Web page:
The Santa Barbara International Film Festival is only six days away and Thursday afternoon it unveiled two things — one traditional, one new.
The first was the press conference for the 15th annual 10-10-10 Student Filmmaking Contest participants — 10 students each from local high schools and colleges.
The second, the brand new, was the location: the soft opening of SBIFF’s Education Center. Located at 1330 State Street in the same Hutton Parker Foundation-owned building as many other non-profits like Ensemble Theater and Opera Santa Barbara, it now has nine conference rooms at its disposal for small classes, workshops, and a library of films.
But that is all in the post-festival future. The business of Thursday was introducing the filmmakers to the press.
The high school screenwriters were: Elena Lehne-Calzada (Santa Barbara High), Simona Zaunius (Santa Barbara High), Spike Miller (Alta Vista Alternative), and Ryo Nishimura (Santa Barbara High). The directors: Atakan Uysal (Santa Barbara High), Kai Wilkinson (Santa Barbara High), Maya Lewandowski (San Marcos High), and Isabella Escobedo (Santa Ynez High). Another Santa Barbara High student Santiago Bailey-Mussachio, was chosen to be both screenwriter and director of his film.
In the college categories, the screenwriters are Aashka Pandya, Allie Mittelstet, Cameron Leingang, Maximilian Merrit, Stephanie Foster, and Ethan Steiner. All save Steiner are from UCSB, Steiner is from SBCC. The directors are Charles Stock, Daoji Yang, Wei Xia, and Xinyi Wu—all from UCSB.
Traditionally, the 10 teams used to have only 10 days to shoot a 10-minute films, but over the last couple of years that has changed. Now the filmmakers start pre-production in November as writers and directors team up, work with mentors on polishing scripts and planning shoots, take early January to shoot for a few days, and then put the finishing touches on their edit by the end of this week.
Final films then get shown at the Arlington on the last day of the festival, Feb. 9, free to the public.
This year the genres and subjects are varied. There are romantic comedies, two sci-fi shorts in the mold of “Black Mirror”, horror films, comedies and lots of dramas. There are films about finding your dream, or getting that dream crushed; of trying to fit in among peers, or about being an outcast; about dead pets and new chances on life. Some students even helped each other with the films.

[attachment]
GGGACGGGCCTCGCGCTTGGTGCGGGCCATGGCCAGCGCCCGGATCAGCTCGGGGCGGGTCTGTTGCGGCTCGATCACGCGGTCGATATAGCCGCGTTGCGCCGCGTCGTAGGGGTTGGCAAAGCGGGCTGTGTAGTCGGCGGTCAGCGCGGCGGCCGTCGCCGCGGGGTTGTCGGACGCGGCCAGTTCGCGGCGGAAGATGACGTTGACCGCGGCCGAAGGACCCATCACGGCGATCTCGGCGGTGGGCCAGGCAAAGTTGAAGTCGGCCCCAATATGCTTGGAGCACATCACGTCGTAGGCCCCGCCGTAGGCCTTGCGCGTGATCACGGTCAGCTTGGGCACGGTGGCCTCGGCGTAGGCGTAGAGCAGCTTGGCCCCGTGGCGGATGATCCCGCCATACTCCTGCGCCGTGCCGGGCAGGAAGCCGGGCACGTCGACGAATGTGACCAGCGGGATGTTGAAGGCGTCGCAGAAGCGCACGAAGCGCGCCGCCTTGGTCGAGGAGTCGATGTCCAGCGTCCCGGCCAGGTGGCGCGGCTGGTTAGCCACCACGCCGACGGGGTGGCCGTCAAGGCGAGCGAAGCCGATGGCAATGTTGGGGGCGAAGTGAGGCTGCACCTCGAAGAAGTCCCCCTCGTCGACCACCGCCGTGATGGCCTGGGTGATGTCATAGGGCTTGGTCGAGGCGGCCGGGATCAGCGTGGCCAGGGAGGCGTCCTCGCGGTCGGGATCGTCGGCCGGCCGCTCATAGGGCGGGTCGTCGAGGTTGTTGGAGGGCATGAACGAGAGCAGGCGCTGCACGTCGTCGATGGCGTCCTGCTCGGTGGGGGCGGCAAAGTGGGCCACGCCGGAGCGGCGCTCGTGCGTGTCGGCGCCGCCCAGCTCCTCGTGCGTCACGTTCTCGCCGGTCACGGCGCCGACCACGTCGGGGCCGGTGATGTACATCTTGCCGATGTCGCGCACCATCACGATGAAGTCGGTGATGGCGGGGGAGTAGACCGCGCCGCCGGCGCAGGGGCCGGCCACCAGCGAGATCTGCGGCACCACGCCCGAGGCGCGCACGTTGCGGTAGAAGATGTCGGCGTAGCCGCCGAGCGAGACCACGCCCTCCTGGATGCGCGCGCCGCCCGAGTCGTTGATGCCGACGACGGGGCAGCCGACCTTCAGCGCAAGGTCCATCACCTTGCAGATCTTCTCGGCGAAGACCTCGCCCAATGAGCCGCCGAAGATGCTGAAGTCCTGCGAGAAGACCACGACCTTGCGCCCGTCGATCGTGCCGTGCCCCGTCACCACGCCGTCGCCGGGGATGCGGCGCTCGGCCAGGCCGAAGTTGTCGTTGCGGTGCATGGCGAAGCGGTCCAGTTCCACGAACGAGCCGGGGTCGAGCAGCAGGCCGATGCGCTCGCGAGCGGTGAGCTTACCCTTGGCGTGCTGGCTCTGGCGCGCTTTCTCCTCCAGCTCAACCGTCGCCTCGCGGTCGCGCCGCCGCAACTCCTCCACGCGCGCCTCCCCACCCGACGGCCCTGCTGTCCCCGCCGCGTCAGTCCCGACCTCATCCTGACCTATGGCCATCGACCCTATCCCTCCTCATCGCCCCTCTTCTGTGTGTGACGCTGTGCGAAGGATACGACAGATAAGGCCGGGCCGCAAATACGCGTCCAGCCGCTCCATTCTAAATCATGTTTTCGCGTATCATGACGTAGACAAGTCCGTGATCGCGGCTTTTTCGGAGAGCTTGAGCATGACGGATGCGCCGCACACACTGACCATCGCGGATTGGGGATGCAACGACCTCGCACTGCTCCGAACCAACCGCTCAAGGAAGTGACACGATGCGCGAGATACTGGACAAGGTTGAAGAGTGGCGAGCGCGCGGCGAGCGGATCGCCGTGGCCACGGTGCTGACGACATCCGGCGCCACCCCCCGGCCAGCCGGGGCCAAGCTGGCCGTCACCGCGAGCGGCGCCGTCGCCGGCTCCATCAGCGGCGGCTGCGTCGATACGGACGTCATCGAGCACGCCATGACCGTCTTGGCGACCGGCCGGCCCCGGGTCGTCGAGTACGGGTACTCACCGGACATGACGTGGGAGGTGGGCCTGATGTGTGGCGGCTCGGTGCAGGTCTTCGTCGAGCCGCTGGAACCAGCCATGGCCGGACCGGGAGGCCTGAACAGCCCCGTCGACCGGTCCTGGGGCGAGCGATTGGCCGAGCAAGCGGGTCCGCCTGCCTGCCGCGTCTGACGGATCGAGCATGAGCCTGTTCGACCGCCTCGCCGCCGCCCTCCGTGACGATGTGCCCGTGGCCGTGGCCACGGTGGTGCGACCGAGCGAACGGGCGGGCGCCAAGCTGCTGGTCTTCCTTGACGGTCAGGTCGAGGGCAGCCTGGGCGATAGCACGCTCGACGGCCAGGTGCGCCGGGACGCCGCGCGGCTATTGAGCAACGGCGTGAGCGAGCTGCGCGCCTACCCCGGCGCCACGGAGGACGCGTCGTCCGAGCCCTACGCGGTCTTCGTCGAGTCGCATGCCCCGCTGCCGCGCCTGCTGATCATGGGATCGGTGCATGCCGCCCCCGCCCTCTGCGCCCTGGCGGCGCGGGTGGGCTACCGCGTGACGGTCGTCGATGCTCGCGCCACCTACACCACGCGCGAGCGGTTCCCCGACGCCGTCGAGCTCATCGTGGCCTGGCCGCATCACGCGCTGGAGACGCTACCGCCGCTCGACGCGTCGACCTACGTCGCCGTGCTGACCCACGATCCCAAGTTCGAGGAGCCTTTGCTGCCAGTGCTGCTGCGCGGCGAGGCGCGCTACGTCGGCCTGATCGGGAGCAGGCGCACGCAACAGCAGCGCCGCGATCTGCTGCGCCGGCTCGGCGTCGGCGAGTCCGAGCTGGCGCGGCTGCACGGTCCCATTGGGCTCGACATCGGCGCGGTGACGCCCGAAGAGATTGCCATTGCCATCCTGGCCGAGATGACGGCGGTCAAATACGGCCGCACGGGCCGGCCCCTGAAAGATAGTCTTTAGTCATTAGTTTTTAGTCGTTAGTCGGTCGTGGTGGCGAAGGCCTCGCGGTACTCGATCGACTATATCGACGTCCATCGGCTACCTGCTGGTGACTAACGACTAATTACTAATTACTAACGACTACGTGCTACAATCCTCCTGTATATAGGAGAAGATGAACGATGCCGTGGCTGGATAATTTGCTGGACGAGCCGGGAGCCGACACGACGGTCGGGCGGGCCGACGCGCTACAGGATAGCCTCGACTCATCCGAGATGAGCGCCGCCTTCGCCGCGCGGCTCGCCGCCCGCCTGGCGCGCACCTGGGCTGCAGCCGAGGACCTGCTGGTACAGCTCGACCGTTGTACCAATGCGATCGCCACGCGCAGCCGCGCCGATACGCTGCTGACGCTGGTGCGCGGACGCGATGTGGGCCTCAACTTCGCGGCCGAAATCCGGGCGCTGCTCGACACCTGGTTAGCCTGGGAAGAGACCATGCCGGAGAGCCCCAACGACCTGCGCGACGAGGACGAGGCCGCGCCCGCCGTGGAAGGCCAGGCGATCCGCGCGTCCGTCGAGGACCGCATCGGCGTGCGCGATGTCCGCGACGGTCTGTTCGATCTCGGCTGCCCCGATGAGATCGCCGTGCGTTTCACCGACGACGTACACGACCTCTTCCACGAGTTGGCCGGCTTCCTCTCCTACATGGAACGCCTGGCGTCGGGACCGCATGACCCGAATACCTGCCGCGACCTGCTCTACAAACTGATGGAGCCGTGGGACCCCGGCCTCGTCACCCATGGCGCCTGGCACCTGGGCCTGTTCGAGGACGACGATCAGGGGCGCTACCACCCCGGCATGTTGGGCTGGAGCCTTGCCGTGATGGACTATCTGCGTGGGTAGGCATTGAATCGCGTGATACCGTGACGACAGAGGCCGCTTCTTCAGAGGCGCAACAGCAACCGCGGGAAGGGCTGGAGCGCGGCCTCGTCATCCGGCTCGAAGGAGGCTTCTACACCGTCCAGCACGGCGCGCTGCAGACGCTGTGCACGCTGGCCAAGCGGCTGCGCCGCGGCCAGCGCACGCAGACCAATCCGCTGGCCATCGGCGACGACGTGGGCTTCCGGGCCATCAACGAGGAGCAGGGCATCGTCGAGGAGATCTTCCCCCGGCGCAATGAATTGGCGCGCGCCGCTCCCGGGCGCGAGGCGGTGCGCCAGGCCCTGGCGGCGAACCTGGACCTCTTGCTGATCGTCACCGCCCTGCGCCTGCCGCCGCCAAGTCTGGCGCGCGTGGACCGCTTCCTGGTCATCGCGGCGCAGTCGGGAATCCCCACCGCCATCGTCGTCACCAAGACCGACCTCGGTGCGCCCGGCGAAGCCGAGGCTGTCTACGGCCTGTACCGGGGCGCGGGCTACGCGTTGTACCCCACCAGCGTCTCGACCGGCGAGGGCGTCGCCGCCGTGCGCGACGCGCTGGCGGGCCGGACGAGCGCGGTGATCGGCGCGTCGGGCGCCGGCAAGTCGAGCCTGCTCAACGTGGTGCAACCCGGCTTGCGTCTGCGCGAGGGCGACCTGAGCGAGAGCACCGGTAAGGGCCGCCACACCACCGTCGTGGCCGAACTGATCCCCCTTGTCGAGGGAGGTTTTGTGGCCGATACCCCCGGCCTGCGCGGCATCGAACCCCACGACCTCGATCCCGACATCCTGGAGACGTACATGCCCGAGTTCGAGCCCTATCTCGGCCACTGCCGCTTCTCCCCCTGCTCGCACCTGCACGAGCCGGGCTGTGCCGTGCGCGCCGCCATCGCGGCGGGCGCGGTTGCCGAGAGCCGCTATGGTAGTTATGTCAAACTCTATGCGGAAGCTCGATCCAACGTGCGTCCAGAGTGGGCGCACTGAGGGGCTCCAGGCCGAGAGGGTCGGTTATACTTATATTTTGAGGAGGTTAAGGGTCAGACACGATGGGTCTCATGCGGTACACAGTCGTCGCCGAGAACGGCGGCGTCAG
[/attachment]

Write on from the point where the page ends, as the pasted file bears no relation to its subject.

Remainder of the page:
Maximilian Merrit wrote the drama “Rest Stop”— about two brothers on a fraught road trip—but also stepped in to produce “Here to Help,” directed by Stephanie Foster and written by Cameron Leingang.
“I’m friends with them and wanted to be on a set again,” Merritt said. And he was needed as the planned shoot days coincided with a rainy January.
“Ours is less a thriller than a love story,” Ms. Foster said. “It was a challenge to deal with wind and rain and we had to shoot when patches of sunlight came out.”
Xinyi Wu’s film is “Quarter,” written by Aashka Pandya, and is about two sisters trying to mend the rift between them.
“Personally I like a challenge and to improve my skill,” said Ms. Wu, who loves the films of Wong Kar Wai. “I learned a lot from my mentor, my writer and my crew. Film is really a collaborative art. Everybody is working in a different area, but are all doing their best for the film.”
Filmmakers like Santiago Bailey-Mussachio brought their familiar style — he’s been making his own personal film for years — but mentors helped them expand that outwards to a larger crew. Used to working by himself, this time he had a crew of five.
“This is the biggest film I’ve ever made,” he said. His film, “Object Permanence,” is about a seven-year-old child whose parents have to decide whether to bring his pet dog back to life with technology.
Screenwriter mentor Jeff King worked on “Rest Stop” with Mr. Merritt. He came away from the experience amazed at the depth of his mentees grasp of very complicated and mature issues.
“This is Max’s generation, not mine,” he said. “They’re so much wiser about these things than we are and any worry I had about him proved to be false. I gotta say, I learned more from him than he did from me.”
The Santa Barbara International Film Festival runs Jan. 30 through Feb. 9.